Some anger and pain is too intense to feel, and it's too intense to distract from, and there just aren't "nice" words that can accomplish what a well placed FUCKword can. I don't advocate using profanity all the time, but I do believe there are times and there are places where it is entirely appropriate.

Like in this song. It was very healing for me. It shocked me enough to let me laugh at the anger and the pain... I don't know if that's what the writers had in mind, but that is what it did for me.

(Warning repeat: I do NOT recommend this song to anyone else. It is blasphemous and offensive and uses language that might make your ears bleed. I'm just telling you that I loved it, but I don't think anyone else will.)

Since I'm writing about it, I might as well tell you about seeing it live. I enjoyed it. It wasn't helpful - it wasn't harmful. It was just fun for me.

The reprise, however, was a different story. The reprise wasn't on the CD, so I'd never heard it. The full song is shocking and exaggerated. The reprise was less shocking, and instead of exaggerating emotions, it captured exactly how I have felt... The  betrayal, the loneliness, the heartache, the dashed hopes and the pain of "now what?" all were captured in that thirty second song... And I couldn't laugh at the emotions I felt.
I was such a fool to have followed this advice…
There is no trip to Paradise…
How could I let my hopes get so high…
Hasa Diga Eebowai…
You gave me a dream… but it was all a lie…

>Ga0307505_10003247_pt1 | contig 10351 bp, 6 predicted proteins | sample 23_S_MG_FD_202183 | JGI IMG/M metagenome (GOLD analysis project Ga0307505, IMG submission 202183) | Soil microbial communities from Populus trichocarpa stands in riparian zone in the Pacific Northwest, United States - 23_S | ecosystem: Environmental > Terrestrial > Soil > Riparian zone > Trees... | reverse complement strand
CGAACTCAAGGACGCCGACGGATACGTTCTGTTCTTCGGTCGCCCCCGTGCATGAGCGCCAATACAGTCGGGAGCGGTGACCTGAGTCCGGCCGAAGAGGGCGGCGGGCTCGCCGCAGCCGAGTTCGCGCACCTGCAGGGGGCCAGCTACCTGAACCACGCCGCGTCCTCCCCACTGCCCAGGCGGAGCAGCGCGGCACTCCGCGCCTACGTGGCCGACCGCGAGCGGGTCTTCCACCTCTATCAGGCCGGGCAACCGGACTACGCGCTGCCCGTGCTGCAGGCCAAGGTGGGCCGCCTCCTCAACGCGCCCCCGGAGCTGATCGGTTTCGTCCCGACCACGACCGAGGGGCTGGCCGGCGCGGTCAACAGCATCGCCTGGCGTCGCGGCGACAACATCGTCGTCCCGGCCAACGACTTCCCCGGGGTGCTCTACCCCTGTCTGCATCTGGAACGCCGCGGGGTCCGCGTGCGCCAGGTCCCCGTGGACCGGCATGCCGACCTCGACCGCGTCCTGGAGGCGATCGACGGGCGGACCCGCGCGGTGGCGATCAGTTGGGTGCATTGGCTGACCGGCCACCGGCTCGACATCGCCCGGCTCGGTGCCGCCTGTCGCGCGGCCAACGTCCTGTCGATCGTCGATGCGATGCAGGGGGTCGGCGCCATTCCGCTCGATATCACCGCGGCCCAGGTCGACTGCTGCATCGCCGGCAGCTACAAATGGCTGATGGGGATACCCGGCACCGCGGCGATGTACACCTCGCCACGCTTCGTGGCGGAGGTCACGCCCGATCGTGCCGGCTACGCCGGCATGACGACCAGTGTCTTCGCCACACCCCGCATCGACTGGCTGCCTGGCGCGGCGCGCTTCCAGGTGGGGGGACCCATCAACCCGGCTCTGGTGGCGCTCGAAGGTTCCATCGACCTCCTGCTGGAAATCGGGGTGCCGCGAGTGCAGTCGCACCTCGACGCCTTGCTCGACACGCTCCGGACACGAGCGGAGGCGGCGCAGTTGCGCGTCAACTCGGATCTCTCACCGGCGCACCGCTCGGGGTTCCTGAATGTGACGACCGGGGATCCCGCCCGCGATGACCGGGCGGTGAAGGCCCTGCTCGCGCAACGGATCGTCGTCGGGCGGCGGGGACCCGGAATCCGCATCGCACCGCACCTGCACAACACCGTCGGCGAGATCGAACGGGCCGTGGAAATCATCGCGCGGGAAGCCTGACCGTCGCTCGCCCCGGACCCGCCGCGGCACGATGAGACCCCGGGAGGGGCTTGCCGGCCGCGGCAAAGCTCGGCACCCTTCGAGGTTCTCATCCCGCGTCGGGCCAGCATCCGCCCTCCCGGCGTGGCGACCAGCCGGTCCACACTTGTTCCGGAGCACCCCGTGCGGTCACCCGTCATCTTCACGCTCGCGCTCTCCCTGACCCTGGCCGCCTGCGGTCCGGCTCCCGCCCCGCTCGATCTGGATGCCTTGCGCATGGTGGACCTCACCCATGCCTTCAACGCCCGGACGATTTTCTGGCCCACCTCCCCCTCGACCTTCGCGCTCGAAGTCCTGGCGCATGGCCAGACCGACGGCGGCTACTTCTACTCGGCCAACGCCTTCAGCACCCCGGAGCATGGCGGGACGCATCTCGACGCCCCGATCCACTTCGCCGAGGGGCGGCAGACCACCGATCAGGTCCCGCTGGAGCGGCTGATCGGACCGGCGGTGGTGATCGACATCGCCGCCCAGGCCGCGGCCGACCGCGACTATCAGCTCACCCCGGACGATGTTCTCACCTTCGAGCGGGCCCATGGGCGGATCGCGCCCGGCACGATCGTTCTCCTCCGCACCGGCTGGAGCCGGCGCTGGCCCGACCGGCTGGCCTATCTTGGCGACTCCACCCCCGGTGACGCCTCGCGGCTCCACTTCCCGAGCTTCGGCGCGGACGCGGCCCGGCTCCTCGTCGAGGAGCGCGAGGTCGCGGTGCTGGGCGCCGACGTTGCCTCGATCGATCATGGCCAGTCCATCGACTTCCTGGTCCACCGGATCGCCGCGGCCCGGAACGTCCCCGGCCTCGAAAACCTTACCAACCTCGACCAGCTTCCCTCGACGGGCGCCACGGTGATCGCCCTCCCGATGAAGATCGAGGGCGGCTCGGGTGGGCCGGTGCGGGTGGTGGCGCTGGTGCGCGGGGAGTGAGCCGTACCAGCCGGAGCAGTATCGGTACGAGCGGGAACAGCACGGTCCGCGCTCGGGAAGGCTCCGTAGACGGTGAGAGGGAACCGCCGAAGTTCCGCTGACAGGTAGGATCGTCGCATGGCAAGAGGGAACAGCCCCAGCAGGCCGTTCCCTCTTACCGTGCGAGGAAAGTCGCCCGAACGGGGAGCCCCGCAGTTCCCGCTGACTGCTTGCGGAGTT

I think you like to see me cry…
Hasa diga…
I sobbed. It wasn't like "tears running down my face, but I still look pretty" No. Ugly tears. Snot. Holding it in so no one else could hear, but it felt like my throat was being ripped out... I wasn't expecting that. AT ALL. I enjoyed talking to the other audience members around me before the show and during intermission... but after the show, I just wanted to get out of there. I sat in the van and cried. Once I finished crying, I felt better... And I'm back to loving the show.

Before I left the church, I went through a lot of intense emotions and a lot of confusion.
I felt betrayed; lied to; ANGRY at how hard I tried to believe and how hard I tried to make myself fit; angry that I had been taught if I didn't get the "right" answers to prayers, it is because there is something wrong with ME; angry at all of the teachings that really fucked me up; angry at all of the time I spent feeling anxious and depressed because I believed; angry at the false hopes (if I just did what I was supposed to do, I would be happy.); lonely - I was afraid I was going to love everyone I loved; FEAR and GUILT for not doing what everyone thought I should; afraid of what would happen to me; and on and on and on.

Since leaving, I have had to completely reconstruct my own stories and beliefs. That isn't easy to do, and it gets even more difficult two weekends a year. I can't get away from it... I guess I CAN. I have. I ran away and went camping every conference weekend for two years. I avoided my family and refused to talk to them. I didn't get on Facebook, or read any blogs... I thought I was doing better. I thought it wouldn't affect me anymore. Apparently, I was wrong...


  1. Hey, Jen.

    Sorry to hear conference weekend was bad for you. I love that song, too.

    I'm reading through back posts, so I hope by now things are looking up.

    1. It got a lot better. I don't think it would have been bad, but the missionary age change triggered a whole lot of stuff for me.
      Hope things are going well for you too.